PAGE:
• The Piaggio Museum was opened in March 2000 in the building that formerly housed the tooling workshop, one of the oldest and most fascinating structures in the Pontedera industrial complex, where the company launched production in the early 1920s. The Museum was founded in order to safeguard and enhance the historical and technological heritage of one of the oldest Italian companies, and its goal is to reconstruct the history of Piaggio and the country as a whole by taking a journey back in time through Italian history, retracing changes in the economy, in traditions and habits and in industrial development through the exhibition of its most famous and iconic products, supported by the wealth of documentation preserved in the Historical Archive.
    The Piaggio Museum was renovated and expanded in 2018, and now spans 5,000 square metres, with more than 250 exhibits of considerable historical and technological interest; it is the largest and most comprehensive museum dedicated to two-wheeler vehicles in Italy. The permanent collections include unique specimens that not only tell the story of the Piaggio Group and its brands, but also enable visitors to the museum to step back in time, through the history of mobility and industrial and social development in Italy. Indeed, Piaggio’s historical memory is interwoven with the entire history of transport; over the years, the parent company and its brands have been behind the creation of ships, trains, aeroplanes, cars, scooters, motorcycles, marine engines and tractors. The Piaggio Museum is the only establishment in Italy that retraces the history of a sector characterised by hi-tech, innovative solutions, the evolution of which has marked the history of Europe.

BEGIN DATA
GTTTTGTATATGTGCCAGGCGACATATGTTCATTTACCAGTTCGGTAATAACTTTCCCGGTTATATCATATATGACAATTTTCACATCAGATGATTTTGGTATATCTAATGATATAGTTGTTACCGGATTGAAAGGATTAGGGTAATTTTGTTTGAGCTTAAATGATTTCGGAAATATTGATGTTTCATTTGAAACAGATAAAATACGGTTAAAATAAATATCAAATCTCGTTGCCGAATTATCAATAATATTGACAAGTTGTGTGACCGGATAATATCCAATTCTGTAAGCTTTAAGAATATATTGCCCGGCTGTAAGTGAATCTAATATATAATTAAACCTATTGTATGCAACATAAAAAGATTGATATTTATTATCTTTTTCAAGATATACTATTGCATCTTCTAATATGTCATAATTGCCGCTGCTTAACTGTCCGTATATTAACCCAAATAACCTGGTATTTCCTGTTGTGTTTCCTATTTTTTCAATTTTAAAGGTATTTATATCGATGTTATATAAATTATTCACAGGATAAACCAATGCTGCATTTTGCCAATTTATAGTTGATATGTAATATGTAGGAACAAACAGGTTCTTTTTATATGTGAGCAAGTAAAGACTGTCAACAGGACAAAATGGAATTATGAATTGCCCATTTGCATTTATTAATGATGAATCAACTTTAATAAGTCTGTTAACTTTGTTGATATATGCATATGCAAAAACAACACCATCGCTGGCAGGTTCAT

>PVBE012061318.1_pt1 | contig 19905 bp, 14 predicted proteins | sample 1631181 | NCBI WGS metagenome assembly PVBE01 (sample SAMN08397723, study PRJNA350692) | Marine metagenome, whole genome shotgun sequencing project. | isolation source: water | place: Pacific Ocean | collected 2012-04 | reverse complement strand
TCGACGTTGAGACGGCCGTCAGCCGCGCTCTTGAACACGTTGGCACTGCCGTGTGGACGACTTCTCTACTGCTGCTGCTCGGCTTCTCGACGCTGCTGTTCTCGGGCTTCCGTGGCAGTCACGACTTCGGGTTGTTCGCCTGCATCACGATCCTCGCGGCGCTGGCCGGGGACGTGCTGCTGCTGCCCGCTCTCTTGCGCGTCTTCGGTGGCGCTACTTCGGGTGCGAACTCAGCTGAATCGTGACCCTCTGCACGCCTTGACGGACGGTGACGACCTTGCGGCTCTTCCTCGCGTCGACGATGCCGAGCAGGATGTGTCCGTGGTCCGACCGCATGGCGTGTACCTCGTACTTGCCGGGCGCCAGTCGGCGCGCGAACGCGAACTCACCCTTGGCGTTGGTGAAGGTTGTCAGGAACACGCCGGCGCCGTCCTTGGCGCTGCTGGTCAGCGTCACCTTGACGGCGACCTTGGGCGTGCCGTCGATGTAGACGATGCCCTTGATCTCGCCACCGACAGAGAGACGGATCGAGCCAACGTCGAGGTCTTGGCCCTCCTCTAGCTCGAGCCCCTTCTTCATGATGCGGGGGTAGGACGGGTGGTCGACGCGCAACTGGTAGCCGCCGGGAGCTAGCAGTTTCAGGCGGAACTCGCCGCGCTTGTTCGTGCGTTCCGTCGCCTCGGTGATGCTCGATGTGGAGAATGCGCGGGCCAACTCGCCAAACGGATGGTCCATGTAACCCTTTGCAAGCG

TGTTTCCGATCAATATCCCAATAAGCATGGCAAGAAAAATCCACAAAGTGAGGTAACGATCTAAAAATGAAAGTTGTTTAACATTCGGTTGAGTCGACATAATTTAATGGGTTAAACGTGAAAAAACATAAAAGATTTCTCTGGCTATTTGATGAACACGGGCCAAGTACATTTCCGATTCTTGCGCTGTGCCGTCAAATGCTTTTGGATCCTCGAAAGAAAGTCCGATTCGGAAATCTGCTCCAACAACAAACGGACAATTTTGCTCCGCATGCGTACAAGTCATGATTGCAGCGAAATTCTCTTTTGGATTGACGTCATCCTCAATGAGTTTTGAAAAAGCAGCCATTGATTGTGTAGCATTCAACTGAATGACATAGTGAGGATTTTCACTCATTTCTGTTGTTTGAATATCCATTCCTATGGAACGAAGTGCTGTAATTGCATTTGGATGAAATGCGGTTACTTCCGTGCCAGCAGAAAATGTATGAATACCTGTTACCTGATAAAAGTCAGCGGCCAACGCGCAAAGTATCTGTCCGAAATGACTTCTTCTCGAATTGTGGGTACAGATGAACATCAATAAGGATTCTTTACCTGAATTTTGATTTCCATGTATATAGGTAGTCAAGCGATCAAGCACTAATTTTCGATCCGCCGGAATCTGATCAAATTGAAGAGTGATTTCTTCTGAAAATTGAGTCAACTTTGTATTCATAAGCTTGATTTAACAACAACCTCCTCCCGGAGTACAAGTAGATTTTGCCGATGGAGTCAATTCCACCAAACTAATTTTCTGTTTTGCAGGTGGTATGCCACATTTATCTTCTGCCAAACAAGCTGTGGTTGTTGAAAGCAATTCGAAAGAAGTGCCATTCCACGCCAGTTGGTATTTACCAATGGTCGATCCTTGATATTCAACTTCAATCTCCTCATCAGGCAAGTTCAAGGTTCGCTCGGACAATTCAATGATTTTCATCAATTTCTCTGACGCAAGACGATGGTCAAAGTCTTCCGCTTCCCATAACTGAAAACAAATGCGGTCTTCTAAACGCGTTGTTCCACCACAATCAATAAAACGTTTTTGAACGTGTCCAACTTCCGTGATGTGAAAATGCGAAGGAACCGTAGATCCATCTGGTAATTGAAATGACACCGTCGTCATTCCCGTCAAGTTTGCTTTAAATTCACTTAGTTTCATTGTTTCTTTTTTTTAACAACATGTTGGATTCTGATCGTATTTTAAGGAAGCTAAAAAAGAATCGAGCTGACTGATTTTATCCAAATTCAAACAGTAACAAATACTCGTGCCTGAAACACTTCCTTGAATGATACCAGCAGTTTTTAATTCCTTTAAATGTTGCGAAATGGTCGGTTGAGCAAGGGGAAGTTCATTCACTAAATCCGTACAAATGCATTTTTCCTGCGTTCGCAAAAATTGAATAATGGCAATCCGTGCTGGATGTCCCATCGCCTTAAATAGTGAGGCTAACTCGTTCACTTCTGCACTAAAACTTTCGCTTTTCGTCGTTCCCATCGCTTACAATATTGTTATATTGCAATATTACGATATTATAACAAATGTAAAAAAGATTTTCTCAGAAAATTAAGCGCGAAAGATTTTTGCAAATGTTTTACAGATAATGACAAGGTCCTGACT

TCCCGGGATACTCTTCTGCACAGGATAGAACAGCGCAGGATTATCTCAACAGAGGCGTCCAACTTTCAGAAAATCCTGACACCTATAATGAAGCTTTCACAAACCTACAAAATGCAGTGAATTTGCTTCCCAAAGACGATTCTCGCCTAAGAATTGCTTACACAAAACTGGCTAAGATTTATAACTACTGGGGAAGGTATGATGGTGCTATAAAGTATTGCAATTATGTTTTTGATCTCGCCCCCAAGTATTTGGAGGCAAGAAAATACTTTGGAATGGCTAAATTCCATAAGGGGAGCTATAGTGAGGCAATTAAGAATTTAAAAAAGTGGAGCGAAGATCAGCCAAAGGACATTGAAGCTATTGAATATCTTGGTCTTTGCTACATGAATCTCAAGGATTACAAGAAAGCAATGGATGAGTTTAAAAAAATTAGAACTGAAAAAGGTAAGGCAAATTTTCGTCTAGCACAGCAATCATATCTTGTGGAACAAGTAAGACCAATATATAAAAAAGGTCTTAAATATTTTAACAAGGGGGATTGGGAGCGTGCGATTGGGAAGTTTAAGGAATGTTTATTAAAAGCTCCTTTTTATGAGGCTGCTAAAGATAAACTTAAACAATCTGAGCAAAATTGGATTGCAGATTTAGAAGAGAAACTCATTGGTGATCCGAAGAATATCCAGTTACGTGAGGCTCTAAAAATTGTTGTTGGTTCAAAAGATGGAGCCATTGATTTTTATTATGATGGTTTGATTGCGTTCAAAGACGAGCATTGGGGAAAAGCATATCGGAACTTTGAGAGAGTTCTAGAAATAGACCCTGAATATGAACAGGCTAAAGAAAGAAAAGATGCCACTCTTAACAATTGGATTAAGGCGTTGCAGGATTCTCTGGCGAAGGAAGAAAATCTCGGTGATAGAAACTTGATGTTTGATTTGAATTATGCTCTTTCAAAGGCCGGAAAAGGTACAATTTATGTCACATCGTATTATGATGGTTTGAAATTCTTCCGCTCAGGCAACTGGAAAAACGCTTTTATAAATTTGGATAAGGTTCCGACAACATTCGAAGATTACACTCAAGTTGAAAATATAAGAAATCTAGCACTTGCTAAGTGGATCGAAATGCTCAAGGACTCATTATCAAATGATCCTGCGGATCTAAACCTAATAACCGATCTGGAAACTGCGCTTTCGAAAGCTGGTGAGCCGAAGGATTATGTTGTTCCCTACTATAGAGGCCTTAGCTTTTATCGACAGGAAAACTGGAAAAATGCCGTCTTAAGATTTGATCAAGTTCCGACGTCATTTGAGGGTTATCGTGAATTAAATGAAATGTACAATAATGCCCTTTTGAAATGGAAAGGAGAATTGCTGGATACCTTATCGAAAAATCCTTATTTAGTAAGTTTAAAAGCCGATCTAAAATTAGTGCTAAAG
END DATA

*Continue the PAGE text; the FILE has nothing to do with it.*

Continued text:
The rooms of the museum house a number of precious examples of pre-war railway and aeronautical creations, along with the rich and much-admired Vespa collection, the collection of Piaggio two-, three- and four-wheeled vehicles (including the Ciao and other mopeds, the Ape and the Porter), some examples of Piaggio’s products for other sectors (the Moscone outboard motor, the Hidrojet engine, gardening tractors) and the extraordinary collection of products connected with the Group’s motorcycle and sporting history: Aprilia, Gilera and Moto Guzzi, which together boast an amazing 104 World Titles in the various specialist areas of motorcycle racing, from the Supermoto Championship to the MotoGP, and from Trial to SBK.

    Alongside the space dedicated to the permanent collections, the Piaggio Museum is also home to two large rooms dedicated to temporary exhibitions; these enable the cultural experience offered by the museum to be varied constantly, covering anything from art and fashion to science and technology.

    The museum building also houses a magnificent auditorium , in which conferences, congresses, concerts and theatrical performances are held, along with a permanent art gallery dedicated to the Vespa.